These are the countries that are losing the most coal jobs

The world could be on track to burn a record amount of coal next year despite decades of efforts to slash its contribution to climate change.

Credit banks, cost-cutting, an U.S. recession and technological advances for the recent surge. Together, these have allowed mining companies to dispatch workers in China and India at a time when there isn’t enough demand for energy.

Coal-mining jobs are plummeting worldwide as technology improves and the planet continues to warm, according to the Global Coal Authority, a coalition of businesses and scientists supporting the coal industry. Job losses are heaviest in countries led by populist leaders determined to cut costs.

South Africa, which had lost 22,000 coal jobs by mid-2016, lost about 19,500 more last year and another 8,200 in the first nine months of this year, according to the ANC, South Africa’s governing party. That’s partly because there are more resources from which to mine coal, and partly because conditions are getting less favorable for the industry, said Nkosi Mkhwanazi, an ANC spokesman.

Zimbabwe also is losing jobs because of lower commodity prices, which have forced authorities to slash energy subsidies. A power outage in May led to a temporary shutdown of most of the country’s electricity generating capacity. The long-term effects of state regulations restricting the mining of the country’s uranium, platinum and coal reserves were also another source of job losses.

The IMF predicts that 5 percent of South Africa’s 9 million people will live below the global poverty line by 2030, putting the nation into direct confrontation with the country’s anti-poverty advocates, who say the benefits of economic growth have gone mostly to the wealthy.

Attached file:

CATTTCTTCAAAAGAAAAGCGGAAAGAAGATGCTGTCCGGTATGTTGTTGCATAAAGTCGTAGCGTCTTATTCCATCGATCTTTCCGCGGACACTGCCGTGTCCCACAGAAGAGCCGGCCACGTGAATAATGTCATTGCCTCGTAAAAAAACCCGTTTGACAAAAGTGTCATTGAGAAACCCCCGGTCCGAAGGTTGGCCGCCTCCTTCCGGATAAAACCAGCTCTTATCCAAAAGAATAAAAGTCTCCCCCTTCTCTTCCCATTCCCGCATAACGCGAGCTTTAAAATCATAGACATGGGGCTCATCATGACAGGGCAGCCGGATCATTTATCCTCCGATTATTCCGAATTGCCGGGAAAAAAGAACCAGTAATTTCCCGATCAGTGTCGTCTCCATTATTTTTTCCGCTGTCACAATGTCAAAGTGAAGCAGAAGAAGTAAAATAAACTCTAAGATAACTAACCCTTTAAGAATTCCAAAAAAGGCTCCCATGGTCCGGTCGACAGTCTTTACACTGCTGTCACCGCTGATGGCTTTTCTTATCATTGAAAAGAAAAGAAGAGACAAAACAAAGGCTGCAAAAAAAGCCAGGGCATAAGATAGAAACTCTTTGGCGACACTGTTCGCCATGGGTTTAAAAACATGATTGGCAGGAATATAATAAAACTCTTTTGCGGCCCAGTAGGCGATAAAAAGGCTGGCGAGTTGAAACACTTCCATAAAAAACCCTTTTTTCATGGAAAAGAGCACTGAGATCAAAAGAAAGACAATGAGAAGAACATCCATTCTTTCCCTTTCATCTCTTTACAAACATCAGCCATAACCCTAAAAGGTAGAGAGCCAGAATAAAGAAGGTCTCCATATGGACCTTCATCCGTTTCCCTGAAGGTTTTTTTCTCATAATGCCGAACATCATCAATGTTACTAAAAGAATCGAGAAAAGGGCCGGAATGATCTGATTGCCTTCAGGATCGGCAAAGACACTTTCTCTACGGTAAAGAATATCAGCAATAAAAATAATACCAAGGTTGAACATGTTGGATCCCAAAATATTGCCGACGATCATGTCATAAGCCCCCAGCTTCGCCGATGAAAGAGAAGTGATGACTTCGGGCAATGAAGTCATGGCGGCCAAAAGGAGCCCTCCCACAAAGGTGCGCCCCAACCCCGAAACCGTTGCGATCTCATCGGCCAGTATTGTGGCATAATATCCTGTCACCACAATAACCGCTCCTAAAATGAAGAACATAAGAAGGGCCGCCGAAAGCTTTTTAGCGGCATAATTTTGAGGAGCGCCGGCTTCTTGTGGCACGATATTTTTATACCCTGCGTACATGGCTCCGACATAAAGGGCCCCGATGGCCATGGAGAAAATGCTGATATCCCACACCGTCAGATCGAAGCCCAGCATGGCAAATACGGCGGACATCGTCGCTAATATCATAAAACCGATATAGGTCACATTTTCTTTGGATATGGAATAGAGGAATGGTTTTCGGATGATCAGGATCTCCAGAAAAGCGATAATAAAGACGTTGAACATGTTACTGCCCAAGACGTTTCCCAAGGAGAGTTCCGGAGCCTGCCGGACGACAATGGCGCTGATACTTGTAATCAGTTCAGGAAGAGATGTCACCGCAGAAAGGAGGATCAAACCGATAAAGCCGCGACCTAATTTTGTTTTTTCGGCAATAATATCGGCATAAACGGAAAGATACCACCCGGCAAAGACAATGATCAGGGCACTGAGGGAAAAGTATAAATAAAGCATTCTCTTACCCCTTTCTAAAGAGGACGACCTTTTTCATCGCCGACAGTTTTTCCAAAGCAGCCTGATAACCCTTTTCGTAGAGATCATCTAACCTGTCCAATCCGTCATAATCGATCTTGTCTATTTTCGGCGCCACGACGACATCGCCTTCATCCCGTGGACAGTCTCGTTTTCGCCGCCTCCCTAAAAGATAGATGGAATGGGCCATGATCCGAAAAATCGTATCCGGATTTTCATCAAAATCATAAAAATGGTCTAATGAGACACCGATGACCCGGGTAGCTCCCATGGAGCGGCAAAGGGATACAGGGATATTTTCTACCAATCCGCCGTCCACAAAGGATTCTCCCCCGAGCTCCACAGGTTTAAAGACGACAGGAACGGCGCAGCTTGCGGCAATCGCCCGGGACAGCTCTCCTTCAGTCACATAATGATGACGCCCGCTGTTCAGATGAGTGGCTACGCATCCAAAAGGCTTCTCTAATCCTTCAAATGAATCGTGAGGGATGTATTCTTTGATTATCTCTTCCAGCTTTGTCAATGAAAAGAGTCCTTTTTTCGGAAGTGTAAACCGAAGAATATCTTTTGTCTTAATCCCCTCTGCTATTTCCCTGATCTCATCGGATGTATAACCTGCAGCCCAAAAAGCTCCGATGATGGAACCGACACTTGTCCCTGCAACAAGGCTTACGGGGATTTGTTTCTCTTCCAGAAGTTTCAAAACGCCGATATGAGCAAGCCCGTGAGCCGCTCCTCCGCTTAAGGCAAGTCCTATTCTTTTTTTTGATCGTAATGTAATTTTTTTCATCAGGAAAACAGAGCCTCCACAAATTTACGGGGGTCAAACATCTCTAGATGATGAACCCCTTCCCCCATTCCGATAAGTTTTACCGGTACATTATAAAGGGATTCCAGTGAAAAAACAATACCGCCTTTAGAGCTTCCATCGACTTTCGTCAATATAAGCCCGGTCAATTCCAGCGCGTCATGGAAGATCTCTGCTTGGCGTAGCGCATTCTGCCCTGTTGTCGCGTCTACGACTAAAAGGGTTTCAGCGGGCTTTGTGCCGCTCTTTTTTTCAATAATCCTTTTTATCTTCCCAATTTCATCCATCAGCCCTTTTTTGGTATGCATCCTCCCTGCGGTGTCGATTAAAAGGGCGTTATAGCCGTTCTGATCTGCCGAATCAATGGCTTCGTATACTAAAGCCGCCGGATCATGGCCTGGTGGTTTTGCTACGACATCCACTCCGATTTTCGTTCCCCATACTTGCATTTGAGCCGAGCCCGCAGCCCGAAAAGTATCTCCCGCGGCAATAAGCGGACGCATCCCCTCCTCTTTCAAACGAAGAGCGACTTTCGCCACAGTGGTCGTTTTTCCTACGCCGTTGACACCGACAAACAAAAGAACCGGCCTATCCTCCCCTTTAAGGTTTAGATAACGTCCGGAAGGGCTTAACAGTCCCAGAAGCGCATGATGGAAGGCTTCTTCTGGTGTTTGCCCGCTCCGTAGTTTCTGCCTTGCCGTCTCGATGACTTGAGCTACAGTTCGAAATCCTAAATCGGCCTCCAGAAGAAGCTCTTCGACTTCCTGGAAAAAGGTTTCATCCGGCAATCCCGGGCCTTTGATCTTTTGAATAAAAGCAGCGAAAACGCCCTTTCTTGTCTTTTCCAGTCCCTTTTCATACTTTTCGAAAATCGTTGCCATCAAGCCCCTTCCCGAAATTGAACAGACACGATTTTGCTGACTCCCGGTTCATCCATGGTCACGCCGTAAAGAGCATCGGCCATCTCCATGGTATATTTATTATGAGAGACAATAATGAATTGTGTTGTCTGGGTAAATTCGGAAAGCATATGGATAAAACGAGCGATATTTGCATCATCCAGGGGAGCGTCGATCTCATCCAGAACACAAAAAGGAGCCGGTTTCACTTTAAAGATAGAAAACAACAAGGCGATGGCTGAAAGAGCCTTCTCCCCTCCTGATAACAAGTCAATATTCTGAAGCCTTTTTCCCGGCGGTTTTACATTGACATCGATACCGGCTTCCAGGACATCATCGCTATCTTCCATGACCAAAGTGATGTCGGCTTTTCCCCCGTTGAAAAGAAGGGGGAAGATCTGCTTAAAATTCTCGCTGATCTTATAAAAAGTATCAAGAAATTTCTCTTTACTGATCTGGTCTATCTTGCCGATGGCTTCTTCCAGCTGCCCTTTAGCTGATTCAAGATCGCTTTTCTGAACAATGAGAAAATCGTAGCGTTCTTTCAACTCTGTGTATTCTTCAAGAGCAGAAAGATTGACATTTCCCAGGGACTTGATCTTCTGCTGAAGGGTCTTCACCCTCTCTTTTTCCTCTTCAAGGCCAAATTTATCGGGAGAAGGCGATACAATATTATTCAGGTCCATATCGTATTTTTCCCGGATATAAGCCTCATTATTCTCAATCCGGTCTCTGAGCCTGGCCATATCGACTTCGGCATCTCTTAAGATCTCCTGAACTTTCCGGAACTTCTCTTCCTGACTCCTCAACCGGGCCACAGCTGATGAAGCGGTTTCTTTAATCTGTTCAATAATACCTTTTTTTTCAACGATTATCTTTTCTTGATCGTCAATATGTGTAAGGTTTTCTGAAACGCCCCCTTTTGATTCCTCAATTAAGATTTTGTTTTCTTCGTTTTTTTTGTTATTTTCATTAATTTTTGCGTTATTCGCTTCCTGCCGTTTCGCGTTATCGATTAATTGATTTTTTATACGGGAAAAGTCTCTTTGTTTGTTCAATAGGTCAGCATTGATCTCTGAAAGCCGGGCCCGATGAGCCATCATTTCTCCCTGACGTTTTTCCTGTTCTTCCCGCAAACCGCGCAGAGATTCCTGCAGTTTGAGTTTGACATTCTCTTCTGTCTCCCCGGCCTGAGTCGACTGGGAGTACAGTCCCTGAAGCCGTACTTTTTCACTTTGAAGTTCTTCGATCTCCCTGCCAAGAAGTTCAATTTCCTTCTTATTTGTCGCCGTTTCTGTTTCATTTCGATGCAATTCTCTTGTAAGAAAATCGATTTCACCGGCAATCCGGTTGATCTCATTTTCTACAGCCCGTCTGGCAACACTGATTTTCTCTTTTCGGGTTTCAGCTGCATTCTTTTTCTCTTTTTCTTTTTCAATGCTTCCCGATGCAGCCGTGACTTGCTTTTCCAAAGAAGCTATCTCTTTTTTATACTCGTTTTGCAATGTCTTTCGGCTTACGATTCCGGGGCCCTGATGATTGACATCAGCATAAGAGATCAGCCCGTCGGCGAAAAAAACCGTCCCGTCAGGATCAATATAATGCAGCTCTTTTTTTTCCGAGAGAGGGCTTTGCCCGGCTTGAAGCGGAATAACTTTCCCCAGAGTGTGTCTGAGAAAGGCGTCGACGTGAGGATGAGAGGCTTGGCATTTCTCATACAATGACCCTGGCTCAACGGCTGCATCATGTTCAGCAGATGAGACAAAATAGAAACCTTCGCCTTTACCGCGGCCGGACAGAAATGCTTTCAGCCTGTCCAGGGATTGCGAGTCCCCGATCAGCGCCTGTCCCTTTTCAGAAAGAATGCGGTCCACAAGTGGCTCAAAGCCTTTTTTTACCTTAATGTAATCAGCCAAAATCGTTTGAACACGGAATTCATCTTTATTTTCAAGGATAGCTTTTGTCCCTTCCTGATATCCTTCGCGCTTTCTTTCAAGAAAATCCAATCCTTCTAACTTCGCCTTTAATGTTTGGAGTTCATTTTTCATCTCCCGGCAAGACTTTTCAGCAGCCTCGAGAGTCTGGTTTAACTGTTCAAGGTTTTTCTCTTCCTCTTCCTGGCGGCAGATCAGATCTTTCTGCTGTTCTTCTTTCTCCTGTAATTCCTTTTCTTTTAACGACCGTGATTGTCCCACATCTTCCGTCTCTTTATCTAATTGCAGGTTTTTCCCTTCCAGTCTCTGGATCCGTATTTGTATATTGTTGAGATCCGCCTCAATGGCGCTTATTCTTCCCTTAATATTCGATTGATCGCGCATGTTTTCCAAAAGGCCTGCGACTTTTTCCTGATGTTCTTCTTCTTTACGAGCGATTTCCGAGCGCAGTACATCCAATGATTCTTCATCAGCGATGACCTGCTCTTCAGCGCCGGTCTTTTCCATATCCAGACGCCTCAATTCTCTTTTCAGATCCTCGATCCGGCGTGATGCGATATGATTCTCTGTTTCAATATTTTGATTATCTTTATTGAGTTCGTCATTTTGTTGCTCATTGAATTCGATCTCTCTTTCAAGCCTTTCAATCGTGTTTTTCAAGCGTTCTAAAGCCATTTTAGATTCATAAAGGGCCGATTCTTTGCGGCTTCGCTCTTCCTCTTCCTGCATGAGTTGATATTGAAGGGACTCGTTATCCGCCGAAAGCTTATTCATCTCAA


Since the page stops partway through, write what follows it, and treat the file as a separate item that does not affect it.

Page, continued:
The U.S. is also seeing declines in coal mining jobs and especially in the coal companies that have collapsed. In the fourth quarter of 2017, the coal-fired power plants that provide 37 percent of the nation’s electricity in 2016 were running less than 40 percent of the time. In 2012, the generation of power from coal plants was 73 percent of the time.

In 2016, the combined coal mining jobs in the U.S. was 69,000, according to the Bureau of Labor Statistics. By the third quarter of this year, it was fewer than 55,000. A recent survey by the National Mining Association said this number is likely to decline to 50,000 as the U.S. coal industry grapples with concerns about its financial health.

The Obama administration and many in the industry spent years pushing President Donald Trump to axe an Obama-era federal rule that was supposed to crack down on carbon emissions at power plants. But the plan was blocked by a federal court this year. Coal mining companies have retrenched instead, in part by rejecting the U.S. coal industry’s traditional focus on overseas customers and instead focusing more on domestic demand.

The U.S. economy continues to grow. The International Monetary Fund forecast that the global economy would expand 3.9 percent this year and 3.7 percent next year. But that growth is mainly coming from emerging markets. The U.S. is projected to grow at 2.7 percent this year and next.

Recent dramatic changes in the environment are welcome because burning coal creates greenhouse gases, the type of gases that contribute to climate change. The old practice of mining coal in the open air is set to disappear when new technology can be more efficient and cleaner at underground mines.

The global coal industry, which relies on cheap exports to drive production, is stepping up its activity in Africa. In sub-Saharan Africa, exports from firms such as Alunorte and Bumi Armada, both built in South Africa, have increased over the past several years. The results are starting to be seen in growth rates.

The growth has created a more prosperous region, but the increase is driven primarily by the availability of more coal. It is not propelling economic growth, and that has allowed coal mining companies to eliminate tens of thousands of jobs.

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